Hotel Review: Four Seasons Hampshire

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Good Things editor Zoë Perrett enjoys a little rural luxury at Four Seasons Hampshire

When we realise that our arrival at Four Seasons Hampshire has coincided with that of a drag hunt and a sizeable Asian wedding party, we prepare to be temporarily – or at least momentarily – overlooked, and embark on a timely reorganisation of a car boot stuffed to bursting with platform boots, sausage pinwheels and other random toot that seemed oh-so essential for a weekend in the countryside.

But our efforts are interrupted by the speedy arrival of a valet and a porter. The former whisks away our (mercifully only-just cleaned) car; the latter loads our luggage onto a smart trolley and ushers us into the Georgian manor house’s reception, where, to our pleasure, we’re informed we’ve been upgraded.

It’s obvious why our Garden Room is a staff favourite. High of ceiling and long on historic country house style, it makes us feel like the Lord & Lady we aren’t. An uninterrupted view of the hotel’s sprawling grounds almost renders the 55” Ultra-HD TV obsolete – not that square-eyed LB agrees as he scrolls the channels from an already-horizontal position on the big, soft bed.

Pool and parkland

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Having just put paid to the entire miniature chocolate celebration cake that’s been left for us to share – sorry, what? – in honour of our anniversary, I feel a spot of exercise is probably in order. And it probably is, but, as I merely lie beside the glass-covered infinity pool reading glossy magazines as LB does laps, I’ll never know for sure.

What I can attest to, though, is that the sauna is the perfect temperature, the spa shop is stocked with many a tempting trinket, and the cavernous changing rooms are the best-equipped I’ve ever encountered.

With the autumn sun ablaze as we cross the spa’s 18th-century stableyard, it seems churlish not to explore the grounds – not to mention I’m conscious that a healthy appetite will be required for the dinner that’s fast approaching. And acres of parkland, a fishing pond, an orchard, a croquet lawn and walled and zen gardens mean there’s an ample amount to explore.

Back in the room, I continue to admire that parkland from the rolltop bathtub where I’m almost buried under a mountain of Asprey Purple Water-scented bubbles. The sizeable bathroom’s floor-to-ceiling marble evokes eighties NYC – given the right reading material and a ton of cosmetics to try out in the big old magnifying mirror, I reckon I could happily hole up in here for a few hours.

Supper with style
But it’s cocktail o’clock and the bar is calling. Located in the basement beside the hotel’s brand-new Wild Carrot restaurant, the library-like space is one of those where you covet every single design element. And little wonder – together with the restaurant, the fit-out is the work of globally-renowned designer, Martin Brudnizki. I want the foliage-print wallpaper, I want the polished brass candlestick, I want the rope chandelier. I settle for a margarita.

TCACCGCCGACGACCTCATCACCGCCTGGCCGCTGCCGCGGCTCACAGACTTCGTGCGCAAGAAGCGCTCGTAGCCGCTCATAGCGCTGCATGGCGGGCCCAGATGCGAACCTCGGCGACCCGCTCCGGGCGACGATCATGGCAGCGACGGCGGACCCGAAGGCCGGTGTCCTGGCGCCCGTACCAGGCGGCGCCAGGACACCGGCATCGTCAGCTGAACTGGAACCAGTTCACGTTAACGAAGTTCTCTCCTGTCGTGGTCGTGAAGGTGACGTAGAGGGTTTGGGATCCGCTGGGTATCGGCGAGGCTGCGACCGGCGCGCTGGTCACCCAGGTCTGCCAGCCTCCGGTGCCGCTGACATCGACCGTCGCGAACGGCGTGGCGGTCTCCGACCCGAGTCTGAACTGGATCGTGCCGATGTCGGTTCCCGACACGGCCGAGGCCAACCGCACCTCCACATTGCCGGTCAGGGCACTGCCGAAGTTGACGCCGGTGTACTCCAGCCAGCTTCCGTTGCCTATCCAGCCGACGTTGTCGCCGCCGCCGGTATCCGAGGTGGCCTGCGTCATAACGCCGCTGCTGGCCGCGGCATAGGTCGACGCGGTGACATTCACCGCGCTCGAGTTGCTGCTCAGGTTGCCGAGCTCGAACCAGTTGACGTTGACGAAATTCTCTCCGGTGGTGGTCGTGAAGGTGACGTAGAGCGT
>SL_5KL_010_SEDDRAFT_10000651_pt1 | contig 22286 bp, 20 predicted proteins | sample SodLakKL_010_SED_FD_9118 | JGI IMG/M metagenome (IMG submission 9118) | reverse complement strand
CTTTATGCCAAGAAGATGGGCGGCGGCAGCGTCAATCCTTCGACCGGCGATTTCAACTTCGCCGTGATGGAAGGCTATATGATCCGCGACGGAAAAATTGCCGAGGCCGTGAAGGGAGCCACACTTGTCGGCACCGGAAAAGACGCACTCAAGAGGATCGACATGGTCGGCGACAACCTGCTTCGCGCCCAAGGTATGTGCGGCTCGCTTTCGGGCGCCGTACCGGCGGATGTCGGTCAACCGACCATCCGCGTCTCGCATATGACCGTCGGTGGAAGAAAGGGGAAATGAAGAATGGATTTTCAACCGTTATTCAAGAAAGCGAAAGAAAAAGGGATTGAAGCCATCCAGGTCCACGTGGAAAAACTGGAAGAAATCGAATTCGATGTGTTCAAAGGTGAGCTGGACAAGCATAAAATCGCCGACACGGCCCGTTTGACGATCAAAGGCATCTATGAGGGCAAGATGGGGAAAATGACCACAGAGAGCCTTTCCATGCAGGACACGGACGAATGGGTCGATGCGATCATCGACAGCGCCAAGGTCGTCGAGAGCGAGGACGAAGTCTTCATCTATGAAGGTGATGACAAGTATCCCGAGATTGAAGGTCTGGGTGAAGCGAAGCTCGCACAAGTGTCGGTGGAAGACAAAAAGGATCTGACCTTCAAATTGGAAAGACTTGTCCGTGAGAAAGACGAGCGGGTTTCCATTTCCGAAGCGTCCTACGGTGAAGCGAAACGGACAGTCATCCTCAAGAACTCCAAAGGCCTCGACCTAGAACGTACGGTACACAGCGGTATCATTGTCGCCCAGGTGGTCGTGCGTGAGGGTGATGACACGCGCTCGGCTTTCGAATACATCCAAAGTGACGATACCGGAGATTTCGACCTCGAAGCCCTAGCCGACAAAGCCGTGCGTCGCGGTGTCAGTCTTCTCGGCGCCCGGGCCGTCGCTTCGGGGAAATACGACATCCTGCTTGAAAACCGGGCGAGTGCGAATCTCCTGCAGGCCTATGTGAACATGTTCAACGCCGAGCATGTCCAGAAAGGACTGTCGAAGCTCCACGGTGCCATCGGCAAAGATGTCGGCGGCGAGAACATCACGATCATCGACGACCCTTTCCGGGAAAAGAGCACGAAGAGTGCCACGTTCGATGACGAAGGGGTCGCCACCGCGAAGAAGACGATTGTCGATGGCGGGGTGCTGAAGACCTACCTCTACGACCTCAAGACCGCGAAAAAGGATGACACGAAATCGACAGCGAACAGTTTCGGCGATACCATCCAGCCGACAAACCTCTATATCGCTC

After a pair of martinis, LB – or should I say Mr. Bond – finds himself encountering a sudden and severe burst of hanger, so we hasten to our table and order a bread basket, stet. Normal service is swiftly resumed, toasted with a glass of delectable Coates & Seey Hampshire fizz.

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The brasserie styling here is as successful as that of the magical Holborn Dining Room – you’d happily dine here at any time of day. And the menu, overseen by exec chef Dirk Gieselmann, is equally as egalitarian as that London venue’s – I can’t think of many people who wouldn’t find something which tempts.

Lobster and faggots may not a happy surf’n’turf make, but we very much enjoy sampling this pair of proteins from separate plates. My salad features nuggets of sweet native blue lobster flesh, mini-mounds of shredded green mango, a scattering of roasted peanuts, dainty dabs of coriander pesto and – my best bit – a crisp-coated ball of deep-fried Basmati rice. LB’s faggots are lighter and less offally than oh-so many examples, bedded down on a silken cauliflower puree.

We both go meaty for mains, and accordingly, straight-talking sommelier Akos Hervai recommends a Lebanese red. Tender lamb shoulder has a savoury flavour reminiscent of my grandmother’s savoury mince; its accompanying baba ganoush, olive-laced boulangère potatoes and preserved lemon jus lending the assembly a Middle Eastern accent.

The trimmings with LB’s perfectly-pink sirloin are more interesting than the norm: along with the fries comes sweet corn porridge, braised baby gem and a confit shallot. Fried potato gnocchi with almonds in brown butter is a side dish which deserves signature status.

The dessert menu is proffered and we’re like R Kelly in reverse – our bodies are telling us no, but our minds are telling us yeaaaaah. ‘Zen’ blends nuts, biscuit, praline and Satongo chocolate into a dainty multilayered dessert offset by a tangy yuzu gel; blackberry trifle riffs on a classic with mascarpone cream and estate honey.

Given the hearty meal, the bed, the country air and the blissful silence, one would anticipate a deep and lengthy sleep, and, once we’ve clambered the majestic staircase to the first floor, that’s precisely what we enjoy. In the morning, check-out is preceded by a late and varied repast cherrypicked from the hotel’s extensive buffet breakfast – a nifty way to delay our return to The Big Smoke just that little bit longer.

Make it happen
Where: Four Seasons Hampshire, Dogmersfield Park, Chalky Lane, Dogmersfield, Hampshire RG27 8TD
Find out more: Click here for additional information.

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